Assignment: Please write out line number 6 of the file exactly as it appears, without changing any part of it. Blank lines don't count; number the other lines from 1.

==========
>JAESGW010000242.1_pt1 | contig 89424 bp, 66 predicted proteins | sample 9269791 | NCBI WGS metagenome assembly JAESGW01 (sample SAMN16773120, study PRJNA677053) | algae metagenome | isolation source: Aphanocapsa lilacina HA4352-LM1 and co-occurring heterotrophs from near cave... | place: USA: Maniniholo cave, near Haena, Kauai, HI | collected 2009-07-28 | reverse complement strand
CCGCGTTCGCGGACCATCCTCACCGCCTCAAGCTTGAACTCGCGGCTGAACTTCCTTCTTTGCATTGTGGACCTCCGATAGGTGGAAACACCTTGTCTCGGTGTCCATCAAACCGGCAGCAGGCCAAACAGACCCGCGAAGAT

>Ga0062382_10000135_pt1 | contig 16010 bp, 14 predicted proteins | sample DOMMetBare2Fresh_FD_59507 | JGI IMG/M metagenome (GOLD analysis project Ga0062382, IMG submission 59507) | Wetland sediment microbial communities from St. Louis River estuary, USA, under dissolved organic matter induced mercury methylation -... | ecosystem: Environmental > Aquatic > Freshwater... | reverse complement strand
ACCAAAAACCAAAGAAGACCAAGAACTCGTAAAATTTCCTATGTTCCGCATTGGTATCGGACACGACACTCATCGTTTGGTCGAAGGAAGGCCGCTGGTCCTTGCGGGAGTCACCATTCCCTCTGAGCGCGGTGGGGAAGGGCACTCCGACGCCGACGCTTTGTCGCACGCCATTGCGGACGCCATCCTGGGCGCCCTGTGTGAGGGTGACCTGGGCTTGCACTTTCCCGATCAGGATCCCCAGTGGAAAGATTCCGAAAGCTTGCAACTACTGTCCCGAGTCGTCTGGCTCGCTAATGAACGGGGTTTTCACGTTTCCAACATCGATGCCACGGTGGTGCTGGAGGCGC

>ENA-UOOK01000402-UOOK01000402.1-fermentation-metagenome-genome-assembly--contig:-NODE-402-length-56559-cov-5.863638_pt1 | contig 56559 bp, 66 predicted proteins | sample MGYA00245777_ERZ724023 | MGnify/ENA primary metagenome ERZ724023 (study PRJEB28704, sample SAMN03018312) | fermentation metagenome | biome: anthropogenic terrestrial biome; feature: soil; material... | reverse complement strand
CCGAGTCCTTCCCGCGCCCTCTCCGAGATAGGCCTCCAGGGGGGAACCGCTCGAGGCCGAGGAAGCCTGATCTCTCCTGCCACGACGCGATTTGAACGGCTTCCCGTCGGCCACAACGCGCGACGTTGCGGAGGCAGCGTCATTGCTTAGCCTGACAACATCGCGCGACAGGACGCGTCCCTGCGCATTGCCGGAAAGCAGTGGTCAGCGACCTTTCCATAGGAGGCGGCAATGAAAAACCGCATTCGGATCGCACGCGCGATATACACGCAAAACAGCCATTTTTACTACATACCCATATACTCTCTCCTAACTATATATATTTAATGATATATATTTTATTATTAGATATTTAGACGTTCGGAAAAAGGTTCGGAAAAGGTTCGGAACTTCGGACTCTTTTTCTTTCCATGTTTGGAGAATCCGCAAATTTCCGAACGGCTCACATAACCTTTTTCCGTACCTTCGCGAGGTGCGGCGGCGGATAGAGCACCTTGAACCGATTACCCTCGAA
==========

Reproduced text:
CCGAGTCCTTCCCGCGCCCTCTCCGAGATAGGCCTCCAGGGGGGAACCGCTCGAGGCCGAGGAAGCCTGATCTCTCCTGCCACGACGCGATTTGAACGGCTTCCCGTCGGCCACAACGCGCGACGTTGCGGAGGCAGCGTCATTGCTTAGCCTGACAACATCGCGCGACAGGACGCGTCCCTGCGCATTGCCGGAAAGCAGTGGTCAGCGACCTTTCCATAGGAGGCGGCAATGAAAAACCGCATTCGGATCGCACGCGCGATATACACGCAAAACAGCCATTTTTACTACATACCCATATACTCTCTCCTAACTATATATATTTAATGATATATATTTTATTATTAGATATTTAGACGTTCGGAAAAAGGTTCGGAAAAGGTTCGGAACTTCGGACTCTTTTTCTTTCCATGTTTGGAGAATCCGCAAATTTCCGAACGGCTCACATAACCTTTTTCCGTACCTTCGCGAGGTGCGGCGGCGGATAGAGCACCTTGAACCGATTACCCTCGAA